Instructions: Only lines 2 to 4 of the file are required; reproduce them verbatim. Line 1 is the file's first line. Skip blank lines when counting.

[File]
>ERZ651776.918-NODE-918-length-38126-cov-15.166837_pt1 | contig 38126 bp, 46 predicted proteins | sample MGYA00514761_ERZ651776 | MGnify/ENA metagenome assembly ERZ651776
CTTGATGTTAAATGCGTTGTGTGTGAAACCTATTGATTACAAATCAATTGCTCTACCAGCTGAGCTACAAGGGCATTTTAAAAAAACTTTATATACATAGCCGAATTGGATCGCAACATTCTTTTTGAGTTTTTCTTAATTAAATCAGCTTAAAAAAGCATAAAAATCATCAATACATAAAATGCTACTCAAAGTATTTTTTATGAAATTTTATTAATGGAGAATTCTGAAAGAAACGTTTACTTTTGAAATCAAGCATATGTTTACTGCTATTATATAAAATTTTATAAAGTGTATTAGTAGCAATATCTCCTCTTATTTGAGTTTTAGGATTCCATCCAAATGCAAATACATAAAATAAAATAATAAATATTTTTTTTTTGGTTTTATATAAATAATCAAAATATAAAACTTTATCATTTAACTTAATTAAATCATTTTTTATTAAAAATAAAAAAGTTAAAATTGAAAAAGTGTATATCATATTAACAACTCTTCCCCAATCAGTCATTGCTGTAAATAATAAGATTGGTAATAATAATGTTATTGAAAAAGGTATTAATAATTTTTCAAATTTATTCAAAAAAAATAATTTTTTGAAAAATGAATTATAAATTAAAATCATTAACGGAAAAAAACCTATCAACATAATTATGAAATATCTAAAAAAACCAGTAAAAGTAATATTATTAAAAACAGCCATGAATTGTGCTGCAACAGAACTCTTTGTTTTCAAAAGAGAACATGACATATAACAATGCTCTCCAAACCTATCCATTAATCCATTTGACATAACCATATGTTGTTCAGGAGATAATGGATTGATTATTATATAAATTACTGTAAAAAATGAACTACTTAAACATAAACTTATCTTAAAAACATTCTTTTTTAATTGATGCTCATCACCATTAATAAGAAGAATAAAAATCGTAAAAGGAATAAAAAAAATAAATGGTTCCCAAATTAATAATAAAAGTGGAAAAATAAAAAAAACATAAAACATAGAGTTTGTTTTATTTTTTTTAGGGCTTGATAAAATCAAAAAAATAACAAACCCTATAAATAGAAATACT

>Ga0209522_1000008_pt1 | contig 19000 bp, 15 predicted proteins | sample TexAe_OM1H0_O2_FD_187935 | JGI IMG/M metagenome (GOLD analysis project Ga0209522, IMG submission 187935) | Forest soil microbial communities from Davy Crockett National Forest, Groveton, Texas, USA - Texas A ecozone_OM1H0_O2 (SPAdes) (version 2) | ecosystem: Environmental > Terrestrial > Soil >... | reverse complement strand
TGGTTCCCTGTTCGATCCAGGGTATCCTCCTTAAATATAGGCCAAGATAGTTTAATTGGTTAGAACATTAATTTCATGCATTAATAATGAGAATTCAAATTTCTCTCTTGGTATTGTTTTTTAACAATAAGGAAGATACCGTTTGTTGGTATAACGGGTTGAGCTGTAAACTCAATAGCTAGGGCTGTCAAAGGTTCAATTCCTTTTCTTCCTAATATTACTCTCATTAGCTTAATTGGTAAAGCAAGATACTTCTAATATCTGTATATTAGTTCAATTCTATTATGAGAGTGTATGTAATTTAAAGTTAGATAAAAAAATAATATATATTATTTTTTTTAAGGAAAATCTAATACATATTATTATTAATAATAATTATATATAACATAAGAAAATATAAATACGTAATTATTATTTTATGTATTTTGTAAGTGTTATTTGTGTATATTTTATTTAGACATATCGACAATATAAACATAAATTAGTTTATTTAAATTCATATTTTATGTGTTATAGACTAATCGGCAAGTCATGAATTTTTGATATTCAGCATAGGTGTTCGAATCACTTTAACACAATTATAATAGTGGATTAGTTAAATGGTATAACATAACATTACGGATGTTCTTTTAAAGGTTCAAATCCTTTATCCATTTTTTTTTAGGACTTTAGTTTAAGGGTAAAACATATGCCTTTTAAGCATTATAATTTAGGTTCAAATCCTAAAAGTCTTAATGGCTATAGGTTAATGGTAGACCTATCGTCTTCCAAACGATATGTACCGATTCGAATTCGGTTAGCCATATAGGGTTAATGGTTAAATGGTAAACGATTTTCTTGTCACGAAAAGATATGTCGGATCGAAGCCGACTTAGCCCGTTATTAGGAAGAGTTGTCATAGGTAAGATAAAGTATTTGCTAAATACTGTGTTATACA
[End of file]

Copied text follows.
CTTGATGTTAAATGCGTTGTGTGTGAAACCTATTGATTACAAATCAATTGCTCTACCAGCTGAGCTACAAGGGCATTTTAAAAAAACTTTATATACATAGCCGAATTGGATCGCAACATTCTTTTTGAGTTTTTCTTAATTAAATCAGCTTAAAAAAGCATAAAAATCATCAATACATAAAATGCTACTCAAAGTATTTTTTATGAAATTTTATTAATGGAGAATTCTGAAAGAAACGTTTACTTTTGAAATCAAGCATATGTTTACTGCTATTATATAAAATTTTATAAAGTGTATTAGTAGCAATATCTCCTCTTATTTGAGTTTTAGGATTCCATCCAAATGCAAATACATAAAATAAAATAATAAATATTTTTTTTTTGGTTTTATATAAATAATCAAAATATAAAACTTTATCATTTAACTTAATTAAATCATTTTTTATTAAAAATAAAAAAGTTAAAATTGAAAAAGTGTATATCATATTAACAACTCTTCCCCAATCAGTCATTGCTGTAAATAATAAGATTGGTAATAATAATGTTATTGAAAAAGGTATTAATAATTTTTCAAATTTATTCAAAAAAAATAATTTTTTGAAAAATGAATTATAAATTAAAATCATTAACGGAAAAAAACCTATCAACATAATTATGAAATATCTAAAAAAACCAGTAAAAGTAATATTATTAAAAACAGCCATGAATTGTGCTGCAACAGAACTCTTTGTTTTCAAAAGAGAACATGACATATAACAATGCTCTCCAAACCTATCCATTAATCCATTTGACATAACCATATGTTGTTCAGGAGATAATGGATTGATTATTATATAAATTACTGTAAAAAATGAACTACTTAAACATAAACTTATCTTAAAAACATTCTTTTTTAATTGATGCTCATCACCATTAATAAGAAGAATAAAAATCGTAAAAGGAATAAAAAAAATAAATGGTTCCCAAATTAATAATAAAAGTGGAAAAATAAAAAAAACATAAAACATAGAGTTTGTTTTATTTTTTTTAGGGCTTGATAAAATCAAAAAAATAACAAACCCTATAAATAGAAATACT

>Ga0209522_1000008_pt1 | contig 19000 bp, 15 predicted proteins | sample TexAe_OM1H0_O2_FD_187935 | JGI IMG/M metagenome (GOLD analysis project Ga0209522, IMG submission 187935) | Forest soil microbial communities from Davy Crockett National Forest, Groveton, Texas, USA - Texas A ecozone_OM1H0_O2 (SPAdes) (version 2) | ecosystem: Environmental > Terrestrial > Soil >... | reverse complement strand
TGGTTCCCTGTTCGATCCAGGGTATCCTCCTTAAATATAGGCCAAGATAGTTTAATTGGTTAGAACATTAATTTCATGCATTAATAATGAGAATTCAAATTTCTCTCTTGGTATTGTTTTTTAACAATAAGGAAGATACCGTTTGTTGGTATAACGGGTTGAGCTGTAAACTCAATAGCTAGGGCTGTCAAAGGTTCAATTCCTTTTCTTCCTAATATTACTCTCATTAGCTTAATTGGTAAAGCAAGATACTTCTAATATCTGTATATTAGTTCAATTCTATTATGAGAGTGTATGTAATTTAAAGTTAGATAAAAAAATAATATATATTATTTTTTTTAAGGAAAATCTAATACATATTATTATTAATAATAATTATATATAACATAAGAAAATATAAATACGTAATTATTATTTTATGTATTTTGTAAGTGTTATTTGTGTATATTTTATTTAGACATATCGACAATATAAACATAAATTAGTTTATTTAAATTCATATTTTATGTGTTATAGACTAATCGGCAAGTCATGAATTTTTGATATTCAGCATAGGTGTTCGAATCACTTTAACACAATTATAATAGTGGATTAGTTAAATGGTATAACATAACATTACGGATGTTCTTTTAAAGGTTCAAATCCTTTATCCATTTTTTTTTAGGACTTTAGTTTAAGGGTAAAACATATGCCTTTTAAGCATTATAATTTAGGTTCAAATCCTAAAAGTCTTAATGGCTATAGGTTAATGGTAGACCTATCGTCTTCCAAACGATATGTACCGATTCGAATTCGGTTAGCCATATAGGGTTAATGGTTAAATGGTAAACGATTTTCTTGTCACGAAAAGATATGTCGGATCGAAGCCGACTTAGCCCGTTATTAGGAAGAGTTGTCATAGGTAAGATAAAGTATTTGCTAAATACTGTGTTATACA